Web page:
Arriving in Deqin, I was persuaded by a tour guide from LiJiang who is accompanying a German couple on their travels, that I should go just a bit further, to a viewing area for Snow Mountain which is about 10 KM from Deqin. After looking over a huge billboard at the bus station featuring the mutilated heads and bodies of people who have died in car crashes I hopped on the last bus of the day. I took a bed for 20 RMB and then strolled around, wondering why I had come to this place as I did not know much of anything about it. Snow Mountain, though (and I may not be quite right on the name of it as I don't have the Chinese handy, but I think this is right) [seems to be "Meili Snow Mountain"--ed.] is a major tourist site in the area, and a bit of a sacred place. Apparently Tibetans will make pilgrimages, walking around the base of the mountain, taking a few weeks to finish the route.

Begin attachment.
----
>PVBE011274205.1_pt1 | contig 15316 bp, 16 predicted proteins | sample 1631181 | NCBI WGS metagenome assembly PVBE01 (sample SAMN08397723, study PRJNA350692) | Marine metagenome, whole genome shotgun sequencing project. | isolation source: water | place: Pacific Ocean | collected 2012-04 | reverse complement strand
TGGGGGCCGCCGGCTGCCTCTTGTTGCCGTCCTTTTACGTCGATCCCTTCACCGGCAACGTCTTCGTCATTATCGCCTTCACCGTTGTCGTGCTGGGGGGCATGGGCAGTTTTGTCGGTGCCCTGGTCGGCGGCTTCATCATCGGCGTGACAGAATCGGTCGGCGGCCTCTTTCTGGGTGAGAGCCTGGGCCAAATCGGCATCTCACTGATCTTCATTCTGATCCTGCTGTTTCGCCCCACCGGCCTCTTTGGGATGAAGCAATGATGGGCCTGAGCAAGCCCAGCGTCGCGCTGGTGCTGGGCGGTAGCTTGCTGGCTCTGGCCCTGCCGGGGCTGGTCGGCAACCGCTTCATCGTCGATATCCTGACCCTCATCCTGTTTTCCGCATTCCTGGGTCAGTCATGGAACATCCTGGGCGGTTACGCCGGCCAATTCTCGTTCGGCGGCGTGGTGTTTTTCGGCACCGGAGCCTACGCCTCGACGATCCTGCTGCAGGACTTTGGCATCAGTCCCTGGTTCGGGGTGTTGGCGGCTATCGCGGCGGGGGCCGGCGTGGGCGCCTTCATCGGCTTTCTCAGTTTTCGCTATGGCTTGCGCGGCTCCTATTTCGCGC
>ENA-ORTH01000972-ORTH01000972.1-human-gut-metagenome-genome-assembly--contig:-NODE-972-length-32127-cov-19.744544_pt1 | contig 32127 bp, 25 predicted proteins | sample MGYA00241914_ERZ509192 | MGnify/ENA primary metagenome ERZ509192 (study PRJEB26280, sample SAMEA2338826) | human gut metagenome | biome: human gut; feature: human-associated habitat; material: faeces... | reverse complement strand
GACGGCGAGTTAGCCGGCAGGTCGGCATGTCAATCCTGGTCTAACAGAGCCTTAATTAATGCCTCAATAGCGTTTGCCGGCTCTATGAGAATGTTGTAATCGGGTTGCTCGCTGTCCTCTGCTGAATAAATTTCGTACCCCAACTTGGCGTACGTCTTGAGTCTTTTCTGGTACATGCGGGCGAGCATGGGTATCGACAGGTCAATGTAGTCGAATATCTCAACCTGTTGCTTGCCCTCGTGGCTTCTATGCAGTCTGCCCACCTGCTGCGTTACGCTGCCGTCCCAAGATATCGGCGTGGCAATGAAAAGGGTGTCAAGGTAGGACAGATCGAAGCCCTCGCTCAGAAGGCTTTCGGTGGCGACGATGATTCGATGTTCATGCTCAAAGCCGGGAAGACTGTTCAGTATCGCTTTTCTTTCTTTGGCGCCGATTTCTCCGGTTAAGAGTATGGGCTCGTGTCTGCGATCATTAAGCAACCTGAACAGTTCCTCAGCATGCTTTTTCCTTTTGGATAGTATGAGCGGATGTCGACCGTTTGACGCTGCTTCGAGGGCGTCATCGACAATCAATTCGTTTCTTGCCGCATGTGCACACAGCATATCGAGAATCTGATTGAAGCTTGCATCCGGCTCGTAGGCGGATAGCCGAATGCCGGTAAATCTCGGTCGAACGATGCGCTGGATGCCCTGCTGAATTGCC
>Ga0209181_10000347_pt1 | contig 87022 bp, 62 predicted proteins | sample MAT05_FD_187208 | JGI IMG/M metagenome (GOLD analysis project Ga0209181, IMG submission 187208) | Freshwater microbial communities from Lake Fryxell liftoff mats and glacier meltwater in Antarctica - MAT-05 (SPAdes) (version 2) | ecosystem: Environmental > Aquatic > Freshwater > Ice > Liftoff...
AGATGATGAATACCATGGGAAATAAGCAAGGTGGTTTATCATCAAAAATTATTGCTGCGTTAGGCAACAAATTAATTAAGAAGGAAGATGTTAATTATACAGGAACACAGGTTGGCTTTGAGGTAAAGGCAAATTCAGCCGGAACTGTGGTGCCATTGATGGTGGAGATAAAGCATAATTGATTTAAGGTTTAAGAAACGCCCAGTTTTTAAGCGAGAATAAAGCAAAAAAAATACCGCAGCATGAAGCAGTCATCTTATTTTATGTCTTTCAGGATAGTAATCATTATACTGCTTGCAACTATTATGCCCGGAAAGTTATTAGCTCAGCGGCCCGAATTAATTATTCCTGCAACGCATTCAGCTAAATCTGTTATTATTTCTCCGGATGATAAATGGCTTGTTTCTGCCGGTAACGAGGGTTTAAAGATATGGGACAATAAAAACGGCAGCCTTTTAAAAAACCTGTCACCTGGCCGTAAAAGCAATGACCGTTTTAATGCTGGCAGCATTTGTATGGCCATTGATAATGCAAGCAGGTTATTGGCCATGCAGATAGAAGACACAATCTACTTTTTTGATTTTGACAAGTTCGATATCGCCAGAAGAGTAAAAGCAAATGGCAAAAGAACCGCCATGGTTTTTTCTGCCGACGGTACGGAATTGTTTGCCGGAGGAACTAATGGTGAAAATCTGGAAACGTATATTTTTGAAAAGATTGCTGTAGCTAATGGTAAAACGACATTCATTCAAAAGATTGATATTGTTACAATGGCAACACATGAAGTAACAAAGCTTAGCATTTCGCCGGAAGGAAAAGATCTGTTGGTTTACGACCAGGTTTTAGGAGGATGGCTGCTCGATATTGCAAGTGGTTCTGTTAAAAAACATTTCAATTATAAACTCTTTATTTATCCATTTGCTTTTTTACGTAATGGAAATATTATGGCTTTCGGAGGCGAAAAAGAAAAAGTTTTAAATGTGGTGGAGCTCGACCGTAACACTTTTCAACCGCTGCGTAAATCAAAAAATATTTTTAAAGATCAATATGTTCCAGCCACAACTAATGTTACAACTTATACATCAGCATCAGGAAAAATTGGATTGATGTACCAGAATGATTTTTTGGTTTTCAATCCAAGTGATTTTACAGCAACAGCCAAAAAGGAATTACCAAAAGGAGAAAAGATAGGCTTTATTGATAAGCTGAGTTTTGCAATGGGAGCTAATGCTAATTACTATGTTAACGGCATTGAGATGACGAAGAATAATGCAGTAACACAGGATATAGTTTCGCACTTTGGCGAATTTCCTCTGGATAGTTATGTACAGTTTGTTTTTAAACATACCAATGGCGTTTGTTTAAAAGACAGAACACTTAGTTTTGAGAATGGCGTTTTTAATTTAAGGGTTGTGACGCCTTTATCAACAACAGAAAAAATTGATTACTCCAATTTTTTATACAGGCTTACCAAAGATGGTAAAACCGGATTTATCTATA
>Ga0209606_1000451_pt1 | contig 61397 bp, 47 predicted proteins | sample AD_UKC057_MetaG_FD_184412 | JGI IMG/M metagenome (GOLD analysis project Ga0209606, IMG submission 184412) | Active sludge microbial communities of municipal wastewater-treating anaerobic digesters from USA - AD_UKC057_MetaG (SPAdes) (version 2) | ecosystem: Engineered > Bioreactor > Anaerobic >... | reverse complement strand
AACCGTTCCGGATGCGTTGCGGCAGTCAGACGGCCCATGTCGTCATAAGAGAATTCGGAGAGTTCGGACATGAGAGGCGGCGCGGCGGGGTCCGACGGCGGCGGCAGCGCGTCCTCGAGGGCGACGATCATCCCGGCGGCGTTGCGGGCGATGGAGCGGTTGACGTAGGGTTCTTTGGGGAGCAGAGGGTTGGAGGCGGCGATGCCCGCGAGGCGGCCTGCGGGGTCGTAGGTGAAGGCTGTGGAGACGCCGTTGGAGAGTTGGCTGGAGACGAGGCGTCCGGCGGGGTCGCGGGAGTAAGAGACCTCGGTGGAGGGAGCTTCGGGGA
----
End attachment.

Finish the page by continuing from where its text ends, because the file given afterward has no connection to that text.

Due to clouds, though, the mountain's peak was not visible and so we were left to imagine what lay behind the clouds. We did see the glacier that spills down from the mountain and which, I think, is the lowest glacier in either the world or in China, one or the other. I am just a fountain of information today, huh?

I walked to a small monastery nearby and then spent the rest of the afternoon and early evening in a nice, if overpriced cafe/restaurant next to my hotel. They played good music, though, and I needed the coffee after the bus rides so I could not complain. Also, the Germans came by later and we ate a hot pot together and with the wind blowing and the temperatures now high, this hit the spot.

Back in the hotel, in this hotel which was not much to look at and is in the middle of nowhere, I took advantage of wireless internet for the second or third time in China.